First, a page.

“It’s this bazillion-step process and literally all handmade,” Dragoiu explains, with a noticeable reverence in her voice. “The only things that you’ll see there that are machine-made are maybe the cardboard tubes, but the actual fireworks effects, that’s all by hand.” And because there are limits on how much explosive material can be in one room in these factories at a given time, the layout is more concerned with safety than streamlining, with every small step in the process taking place in a different area.
How an Aerial Repeater Is (Hand) Made
The method of making a typical aerial repeater — those boxes with a grid of tubes that shoot fireworks into the sky — looks something like this:
First, it starts with the all-powerful technician. “Every one of these factories in China has a technician,” Dragoiu says. “They’re the genius behind the items that they produce.” They map out what the repeater is going to be, then hand mix the chemicals into “stars” and all the compositions needed to create the effects. “It’s not something that you go to school for, it’s passed on generation to generation, or you learn it from somebody else, which is so insane about this industry,” she adds. “There’s not a handbook for having a fireworks factory, they’ve just always had fireworks factories.”
Once the chemicals are mixed and packaged, they’re wheelbarrowed into another room where they’re inserted into cardboard tubes. In the next area, those tubes are glued together in the exact sequence in which they’ll fire, and holes are poked in the cardboard where the fuse will connect them all. After that, another group of workers cuts the fuse and connects it to the bottom of the tubes where you’ll find the lifting charge. (“When that’s ignited it pushes the shell up into the air out of that tube,” she says, “and then there’s a break charge that will break open.”) Once assembled, these many-headed shooters are put into cardboard boxes and eye-catching artwork from the company they’re supplying to is glued on.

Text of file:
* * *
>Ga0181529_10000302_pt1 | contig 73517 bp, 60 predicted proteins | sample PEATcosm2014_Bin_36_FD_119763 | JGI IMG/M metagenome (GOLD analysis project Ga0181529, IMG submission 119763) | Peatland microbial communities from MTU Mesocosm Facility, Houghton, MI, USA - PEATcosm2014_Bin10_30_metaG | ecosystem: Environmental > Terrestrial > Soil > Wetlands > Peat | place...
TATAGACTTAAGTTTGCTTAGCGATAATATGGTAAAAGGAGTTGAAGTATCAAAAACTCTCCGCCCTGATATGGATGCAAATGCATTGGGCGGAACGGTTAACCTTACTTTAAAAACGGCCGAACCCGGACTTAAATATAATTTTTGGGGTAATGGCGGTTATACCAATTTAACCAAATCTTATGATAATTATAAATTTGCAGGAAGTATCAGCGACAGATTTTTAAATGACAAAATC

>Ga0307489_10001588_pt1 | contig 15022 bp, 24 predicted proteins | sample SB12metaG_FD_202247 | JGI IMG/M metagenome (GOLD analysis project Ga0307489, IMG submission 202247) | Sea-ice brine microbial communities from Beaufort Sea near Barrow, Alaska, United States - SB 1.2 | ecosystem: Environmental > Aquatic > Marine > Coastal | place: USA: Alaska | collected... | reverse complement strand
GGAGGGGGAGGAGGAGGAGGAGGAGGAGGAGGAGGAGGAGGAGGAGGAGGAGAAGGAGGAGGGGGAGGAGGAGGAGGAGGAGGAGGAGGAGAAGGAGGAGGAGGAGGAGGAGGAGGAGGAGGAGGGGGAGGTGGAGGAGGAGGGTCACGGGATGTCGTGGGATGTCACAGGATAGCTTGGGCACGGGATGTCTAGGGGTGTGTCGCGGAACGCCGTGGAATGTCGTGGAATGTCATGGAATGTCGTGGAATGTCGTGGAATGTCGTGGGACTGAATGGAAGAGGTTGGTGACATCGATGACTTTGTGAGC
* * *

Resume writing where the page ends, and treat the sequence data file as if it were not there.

Then it’s outside to dry with the boxes, so there’s no moisture when it’s packed up to ship. Eventually, they’re sent to a warehouse before being loaded into a shipping container bound for the U.S.
“I’m always in awe,” says Dragoiu. “Maybe someday, if I’ve been in the industry for 40 years, it’ll start to wear off, but it just hasn’t worn off yet. It’s still exciting to me…. When you see this production and then these go in these containers and they come over and then they light off and they do exactly what they’re supposed to and they’re all made by hand in China, I think it adds an awe factor for me, you know?”
Despite the long-standing history of China’s handmade fireworks industry, the 21st century is catching up with the trade. As Dragoiu notes, some items are being made by machines these days, like the little snaps that pop when you throw them on the ground. Firecrackers are headed that way, too, as they’re incredibly labor-intensive to make by hand while earning factories a pittance compared to hundred-dollar aerial repeaters. Then there’s the fact that many young people in China would rather work at Apple factories building parts for iPhones than make truckloads of Bazinga Blast.
For Dragoiu, though, she’s not getting out of the fireworks hustle anytime soon, despite the pure insanity — and the fact that she has to work on every single Fourth of July. She usually celebrates the holiday the weekend after with her family. And yes, she’s still as excited as ever to light off her favorites (which, by the way, are Legion of Fire and Fortress of Fire).
After all, she has to keep her fireworks skills up to snuff for the next time she goes to China and previews all the rockets, missiles and mortars you’ll be lighting off when Independence Day rolls around next year.